So you’ve started your RPG blog but for some reason nobody is actually reading your stuff. Especially if you want people to read your posts and give some feedback this can be a very disheartening experience and it’s probably one of the main reasons why new blogs die after just a few weeks. So what can we do about this?
Regular content is the key
Having good and regular content is the most important thing in blogging. You can try all the tricks in the book but without content everything else is futile. Try to find a schedule you can work with and try to stick to it. If you have decided to post three times a week, try to do so, even if you don’t feel like blogging. Especially if you go on extended hiatus, people might lose interest in your blog. On the other hand, provide your readers with regular posts and they’ll come back for more.
Quality over quantity
Of course quality is far more important than quantity here. If you feel like you could write better posts if you reduce your posting schedule, do so. Your post’s quality should never suffer because you want to keep a daily schedule. Finding a good compromise between quality and posting schedule is very important, albeit not as easily done as said. While people appreciate a well-written posts, sometimes editing a post to death may not bring the intended result. Sometimes even a fire-and-forget post may be the way to go.
Be friendly and polite
Sure, there are bloggers out there who made a name by writing rants all the time. It might work for some people, but it definitely doesn’t work for all of us. I have found out that maintaining a friendly tone and being polite helps a lot when trying to attract readers. Being nice also goes a long way when it comes to be taken seriously. If your blog posts sound as if you were foaming at the mouth while writing them, people might actually get driven away.
Be part of the community
Things get much easier if you stop hiding in your closet and go out there – figuratively – and become part of the RPG internet community. There are RPG fans on Twitter, Reddit, Facebook (with RPG-related groups), RPG forums, chat rooms etc. If people know you they might actually be more interested in visiting your blog. Most importantly, read other people’s blogs and make use of the comment function.
And if you’re already using several social networks, why not use them to promote your blog? There might be several of your friends and followers who actually didn’t know about your blog and might be interested. Your readers can also use these services to share that update with their friends, and who knows, perhaps some of their followers might actually be your future readers.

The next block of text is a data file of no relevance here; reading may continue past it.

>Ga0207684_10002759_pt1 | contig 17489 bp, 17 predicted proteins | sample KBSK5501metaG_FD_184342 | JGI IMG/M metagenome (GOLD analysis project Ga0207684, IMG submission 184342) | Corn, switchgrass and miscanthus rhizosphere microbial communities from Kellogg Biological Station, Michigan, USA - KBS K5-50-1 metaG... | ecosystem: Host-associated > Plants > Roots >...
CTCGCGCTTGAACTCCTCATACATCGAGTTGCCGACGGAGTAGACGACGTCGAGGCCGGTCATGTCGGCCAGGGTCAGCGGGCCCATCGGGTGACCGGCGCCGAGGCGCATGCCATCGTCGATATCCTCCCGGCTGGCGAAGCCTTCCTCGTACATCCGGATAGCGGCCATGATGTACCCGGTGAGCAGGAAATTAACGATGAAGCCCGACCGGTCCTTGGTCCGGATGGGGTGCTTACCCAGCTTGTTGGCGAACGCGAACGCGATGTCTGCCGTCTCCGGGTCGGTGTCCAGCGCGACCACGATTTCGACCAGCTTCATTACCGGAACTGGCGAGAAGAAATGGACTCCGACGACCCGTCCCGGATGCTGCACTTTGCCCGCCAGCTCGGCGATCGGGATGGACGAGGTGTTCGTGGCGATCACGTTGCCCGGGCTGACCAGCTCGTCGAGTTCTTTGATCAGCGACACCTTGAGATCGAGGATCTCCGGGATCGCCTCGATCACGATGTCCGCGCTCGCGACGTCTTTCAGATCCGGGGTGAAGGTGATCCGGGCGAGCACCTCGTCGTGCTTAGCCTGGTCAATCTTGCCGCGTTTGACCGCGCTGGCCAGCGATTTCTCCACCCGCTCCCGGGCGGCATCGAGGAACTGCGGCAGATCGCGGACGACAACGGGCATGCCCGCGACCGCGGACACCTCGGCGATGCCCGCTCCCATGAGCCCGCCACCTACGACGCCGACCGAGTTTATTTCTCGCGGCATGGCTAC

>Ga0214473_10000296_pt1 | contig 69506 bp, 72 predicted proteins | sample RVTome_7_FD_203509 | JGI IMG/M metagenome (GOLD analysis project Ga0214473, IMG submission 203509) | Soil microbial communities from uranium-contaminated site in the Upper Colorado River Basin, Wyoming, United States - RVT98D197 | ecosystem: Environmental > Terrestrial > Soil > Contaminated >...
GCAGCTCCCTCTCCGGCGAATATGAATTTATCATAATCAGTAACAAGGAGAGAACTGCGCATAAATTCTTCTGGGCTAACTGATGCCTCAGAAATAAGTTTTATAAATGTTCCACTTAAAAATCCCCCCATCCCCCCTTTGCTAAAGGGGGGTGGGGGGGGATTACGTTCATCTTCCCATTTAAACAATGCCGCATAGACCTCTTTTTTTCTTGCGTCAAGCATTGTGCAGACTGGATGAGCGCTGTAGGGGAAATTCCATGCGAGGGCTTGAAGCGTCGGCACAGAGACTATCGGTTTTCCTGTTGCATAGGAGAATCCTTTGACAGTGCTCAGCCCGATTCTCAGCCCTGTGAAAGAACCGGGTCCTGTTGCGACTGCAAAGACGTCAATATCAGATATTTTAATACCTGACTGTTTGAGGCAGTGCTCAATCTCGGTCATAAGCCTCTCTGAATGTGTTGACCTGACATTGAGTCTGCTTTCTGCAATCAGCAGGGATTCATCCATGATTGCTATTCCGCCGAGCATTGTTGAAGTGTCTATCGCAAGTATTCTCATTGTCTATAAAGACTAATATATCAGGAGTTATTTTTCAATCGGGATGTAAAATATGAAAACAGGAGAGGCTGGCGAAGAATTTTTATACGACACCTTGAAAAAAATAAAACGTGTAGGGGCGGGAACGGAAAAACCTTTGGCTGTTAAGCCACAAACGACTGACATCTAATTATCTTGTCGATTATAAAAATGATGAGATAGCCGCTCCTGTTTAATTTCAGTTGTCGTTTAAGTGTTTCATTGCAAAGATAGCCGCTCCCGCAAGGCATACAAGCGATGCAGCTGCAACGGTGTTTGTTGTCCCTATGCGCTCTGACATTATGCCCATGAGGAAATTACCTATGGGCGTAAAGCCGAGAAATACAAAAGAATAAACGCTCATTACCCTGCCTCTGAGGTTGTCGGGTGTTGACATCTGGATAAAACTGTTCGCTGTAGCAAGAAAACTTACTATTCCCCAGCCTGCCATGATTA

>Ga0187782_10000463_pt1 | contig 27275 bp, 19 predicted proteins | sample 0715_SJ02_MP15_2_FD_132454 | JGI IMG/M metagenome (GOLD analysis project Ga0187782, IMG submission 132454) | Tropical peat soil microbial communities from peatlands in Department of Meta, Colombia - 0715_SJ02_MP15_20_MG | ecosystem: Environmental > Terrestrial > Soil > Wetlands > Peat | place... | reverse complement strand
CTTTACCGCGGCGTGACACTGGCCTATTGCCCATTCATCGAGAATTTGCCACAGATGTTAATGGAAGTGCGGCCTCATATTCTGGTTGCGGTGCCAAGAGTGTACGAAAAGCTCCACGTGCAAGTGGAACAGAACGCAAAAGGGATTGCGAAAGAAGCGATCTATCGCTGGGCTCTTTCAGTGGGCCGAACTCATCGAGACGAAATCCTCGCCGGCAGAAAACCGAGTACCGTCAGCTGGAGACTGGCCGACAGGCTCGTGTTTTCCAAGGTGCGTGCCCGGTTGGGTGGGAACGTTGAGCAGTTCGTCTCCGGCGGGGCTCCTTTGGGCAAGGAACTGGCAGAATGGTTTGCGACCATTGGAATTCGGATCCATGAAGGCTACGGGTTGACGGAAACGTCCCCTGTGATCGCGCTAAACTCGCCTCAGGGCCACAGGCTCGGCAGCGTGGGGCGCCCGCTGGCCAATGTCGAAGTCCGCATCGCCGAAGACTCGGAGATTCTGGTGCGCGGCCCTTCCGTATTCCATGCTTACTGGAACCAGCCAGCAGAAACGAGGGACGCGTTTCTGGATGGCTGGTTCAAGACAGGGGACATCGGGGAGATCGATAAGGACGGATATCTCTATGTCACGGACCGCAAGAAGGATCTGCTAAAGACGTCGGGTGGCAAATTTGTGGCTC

Join a RPG Blog Network
That’s actually the easiest way to get some new readers when you start blogging. Joining the RPGBN back in the day helped me a lot. Nowadays it’s far from being my #1 source of traffic, but for new blogs joining a blog network always works wonders.
Participate in Blog carnivals
Participating in blog carnivals has many advantages. A lot of people find it easier to write something when they have a subject proposed by someone else. Usually the host of a blog carnival writes a wrap-up post at the end of the carnival with links to all participating blogs which helps readers to find your posts. Participating in these carnivals also helps you to get in touch with other bloggers who are often more than willing to give you some help or advice.
Link back to other blogs
When ever you write about someone’s else post, don’t forget to provide a link. Not only does the reader know where he can read more about the topic, it’s also the polite thing to do. The other RPG blogger might actually return the favor or perhaps even leave some feedback in form of a comment.
Don’t give up too early!
Even if you follow all the tips mentioned above you might not get the feedback you hoped for. The RPG blogosphere is pretty saturated right now and it’s hard for new blogs to get noticed. Even if you are an extremely talented writer it might take some time to get noticed. The most important advice I can give is: “Don’t give up too early!”
The tips given here are of course only the tip of the iceberg. There are still hundreds of things that could be said, but this post is getting a bit too long already. I actually wanted to talk about how to distinguish yourself in this saturated environment, but this will have to wait until the next episode. Stay tuned!